Worth Reading - 6/10

1. If there is anything that we should remember when perusing the internet, it is that the context is so often removed. There is often a backstory that we are completely unaware of, so when we rush to comment, we are often playing the role of the fool. Here is one example, where a picture went viral on social media of a proposal at a wedding. Critics slammed the couple for "upstaging" the bride on her big day. In reality, there's a lot more to her story. It wasn't the now-affianced couple that was the problem, it is the social media shamers: 

“The sharing of the photo is a psychological reflection of the person taking the picture, not the photographed,” the psychotherapist and cultural theorist Aaron Balick wrote of online shaming earlier this year. On one hand shame is a natural human practice: We do it to enforce cultural norms and to identify ourselves as part of some superior “in group.” But there’s something new, Balick argues — something “frightening” — about the addition of social media.

“[We’ve begun] seeing other people and other things as a representation of ourselves rather than as full subjects unto themselves,” he writes. And as smartphones and social networks become more prevalent, they’ll keep allowing us “to take and distribute photographs of others and share them with friends and strangers without pausing to think that that other person has feelings, and more importantly, without even bothering to ask them for consent.”

2. At the same time, just so you don't quit social media altogether, Joe Carter has published a post at The Gospel Coalition arguing social media might be helping to reduce the number of abortions:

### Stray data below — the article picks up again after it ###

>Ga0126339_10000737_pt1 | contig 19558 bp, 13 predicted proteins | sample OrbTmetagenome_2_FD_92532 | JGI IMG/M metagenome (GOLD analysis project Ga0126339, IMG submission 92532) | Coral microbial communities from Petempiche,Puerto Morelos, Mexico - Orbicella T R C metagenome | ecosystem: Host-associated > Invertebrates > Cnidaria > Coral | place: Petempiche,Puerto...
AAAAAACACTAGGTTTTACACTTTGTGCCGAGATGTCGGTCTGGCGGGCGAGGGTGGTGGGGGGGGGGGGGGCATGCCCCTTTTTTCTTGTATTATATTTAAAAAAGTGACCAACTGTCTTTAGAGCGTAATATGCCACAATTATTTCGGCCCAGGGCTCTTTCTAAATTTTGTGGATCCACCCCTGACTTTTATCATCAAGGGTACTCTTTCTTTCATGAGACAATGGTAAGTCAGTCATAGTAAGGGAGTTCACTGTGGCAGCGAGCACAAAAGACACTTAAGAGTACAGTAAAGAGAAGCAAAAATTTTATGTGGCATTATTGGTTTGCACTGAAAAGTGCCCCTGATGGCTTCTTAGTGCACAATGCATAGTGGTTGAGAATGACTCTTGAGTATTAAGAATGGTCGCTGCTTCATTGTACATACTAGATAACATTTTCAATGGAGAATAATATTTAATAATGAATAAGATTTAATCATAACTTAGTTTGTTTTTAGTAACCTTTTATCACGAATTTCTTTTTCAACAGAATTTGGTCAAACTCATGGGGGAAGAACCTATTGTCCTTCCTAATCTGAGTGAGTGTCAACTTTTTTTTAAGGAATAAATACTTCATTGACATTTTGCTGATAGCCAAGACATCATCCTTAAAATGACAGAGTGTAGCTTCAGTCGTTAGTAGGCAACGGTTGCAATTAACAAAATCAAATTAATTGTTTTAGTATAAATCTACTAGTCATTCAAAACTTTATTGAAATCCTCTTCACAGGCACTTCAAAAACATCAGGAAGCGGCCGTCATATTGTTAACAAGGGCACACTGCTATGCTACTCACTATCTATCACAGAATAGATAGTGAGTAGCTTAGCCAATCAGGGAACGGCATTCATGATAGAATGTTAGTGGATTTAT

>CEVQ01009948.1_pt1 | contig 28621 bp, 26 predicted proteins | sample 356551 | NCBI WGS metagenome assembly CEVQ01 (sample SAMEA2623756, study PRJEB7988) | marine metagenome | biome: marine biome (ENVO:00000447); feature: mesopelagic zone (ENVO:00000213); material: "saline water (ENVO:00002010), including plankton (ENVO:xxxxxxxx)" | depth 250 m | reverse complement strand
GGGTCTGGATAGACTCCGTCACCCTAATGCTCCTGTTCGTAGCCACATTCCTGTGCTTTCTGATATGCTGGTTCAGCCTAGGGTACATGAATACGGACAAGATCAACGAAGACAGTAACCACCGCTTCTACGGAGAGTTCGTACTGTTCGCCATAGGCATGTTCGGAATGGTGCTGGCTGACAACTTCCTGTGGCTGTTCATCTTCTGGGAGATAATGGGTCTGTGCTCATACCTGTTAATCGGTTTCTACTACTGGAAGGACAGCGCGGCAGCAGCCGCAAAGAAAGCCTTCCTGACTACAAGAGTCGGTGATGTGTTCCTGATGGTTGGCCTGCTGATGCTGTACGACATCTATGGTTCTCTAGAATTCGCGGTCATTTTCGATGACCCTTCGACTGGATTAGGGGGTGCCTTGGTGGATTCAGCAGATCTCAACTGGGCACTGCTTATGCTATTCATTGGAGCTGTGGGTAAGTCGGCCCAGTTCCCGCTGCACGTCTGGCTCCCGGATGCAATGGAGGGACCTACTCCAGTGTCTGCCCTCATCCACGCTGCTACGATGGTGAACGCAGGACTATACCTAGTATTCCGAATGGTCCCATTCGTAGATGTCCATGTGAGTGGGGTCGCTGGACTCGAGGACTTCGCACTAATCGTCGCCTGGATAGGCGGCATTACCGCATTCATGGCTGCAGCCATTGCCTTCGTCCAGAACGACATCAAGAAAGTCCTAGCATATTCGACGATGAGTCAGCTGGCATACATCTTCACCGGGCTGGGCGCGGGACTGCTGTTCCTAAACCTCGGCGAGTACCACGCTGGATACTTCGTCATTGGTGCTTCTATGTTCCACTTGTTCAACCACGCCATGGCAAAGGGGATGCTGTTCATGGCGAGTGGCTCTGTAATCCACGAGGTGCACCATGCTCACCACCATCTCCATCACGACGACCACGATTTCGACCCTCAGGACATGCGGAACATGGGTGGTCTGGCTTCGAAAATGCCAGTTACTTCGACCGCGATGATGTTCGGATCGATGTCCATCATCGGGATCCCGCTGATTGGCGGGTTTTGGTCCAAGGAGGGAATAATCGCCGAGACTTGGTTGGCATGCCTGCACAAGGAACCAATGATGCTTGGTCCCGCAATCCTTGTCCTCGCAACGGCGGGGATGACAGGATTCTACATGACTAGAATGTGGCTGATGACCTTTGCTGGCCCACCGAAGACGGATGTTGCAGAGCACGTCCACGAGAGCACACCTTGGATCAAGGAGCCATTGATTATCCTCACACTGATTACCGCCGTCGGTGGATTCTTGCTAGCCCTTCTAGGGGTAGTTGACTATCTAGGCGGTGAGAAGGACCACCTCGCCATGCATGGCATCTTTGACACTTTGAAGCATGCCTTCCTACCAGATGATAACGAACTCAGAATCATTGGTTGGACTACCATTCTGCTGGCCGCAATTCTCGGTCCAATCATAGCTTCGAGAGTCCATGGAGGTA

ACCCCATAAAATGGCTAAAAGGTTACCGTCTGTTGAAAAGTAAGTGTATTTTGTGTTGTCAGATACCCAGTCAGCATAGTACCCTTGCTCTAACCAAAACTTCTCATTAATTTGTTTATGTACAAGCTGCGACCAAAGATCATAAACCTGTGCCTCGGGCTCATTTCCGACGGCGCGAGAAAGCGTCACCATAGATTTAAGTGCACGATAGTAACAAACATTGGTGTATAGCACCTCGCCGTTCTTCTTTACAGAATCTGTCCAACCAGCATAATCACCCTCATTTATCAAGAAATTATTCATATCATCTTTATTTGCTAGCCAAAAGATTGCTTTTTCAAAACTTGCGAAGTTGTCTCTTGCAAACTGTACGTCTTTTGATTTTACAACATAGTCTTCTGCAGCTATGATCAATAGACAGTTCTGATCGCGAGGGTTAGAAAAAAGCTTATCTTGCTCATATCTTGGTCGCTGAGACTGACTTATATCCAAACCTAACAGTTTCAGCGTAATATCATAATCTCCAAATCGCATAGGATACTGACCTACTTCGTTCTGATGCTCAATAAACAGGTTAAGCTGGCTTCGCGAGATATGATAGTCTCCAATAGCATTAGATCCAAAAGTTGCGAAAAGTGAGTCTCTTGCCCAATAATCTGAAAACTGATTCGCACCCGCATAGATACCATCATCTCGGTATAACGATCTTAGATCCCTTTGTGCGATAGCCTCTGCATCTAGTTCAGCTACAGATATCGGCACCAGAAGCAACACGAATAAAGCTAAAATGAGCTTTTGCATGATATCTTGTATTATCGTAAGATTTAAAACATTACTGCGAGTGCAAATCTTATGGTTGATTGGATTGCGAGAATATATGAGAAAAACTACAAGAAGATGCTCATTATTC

The Associated Press obtained the most recent abortion numbers from the health departments of all 45 states that compile such data on a comprehensive basis. (States not compiling such data are California, Maryland, New Jersey, New Hampshire and Wyoming.) Although the U.S. population has increased by 9 million, the survey found a nationwide decrease in abortions of about 12 percent since 2010.

The biggest decrease in abortion, percentage-wise, was in Hawaii, where abortions fell from 3,064 in 2010 to 2,147 in 2014. In two states, Michigan and Louisiana, abortions actually increased by significant amounts, due largely to an influx of women from more neighboring states with more restrictive laws.

Since 2011, state have enacted a total of 267 abortion restrictions. Yet in five of the six states with the biggest declines — Hawaii (30 percent), New Mexico (24 percent), Nevada (22 percent), Rhode Island (22 percent), Connecticut (21 percent) — have passed no recent laws to restrict abortion clinics or providers.

3. Next Thursday the Pope will release a much anticipated statement on the environment. Here is Rev. Sirico discussing the potential content of the forthcoming encyclical: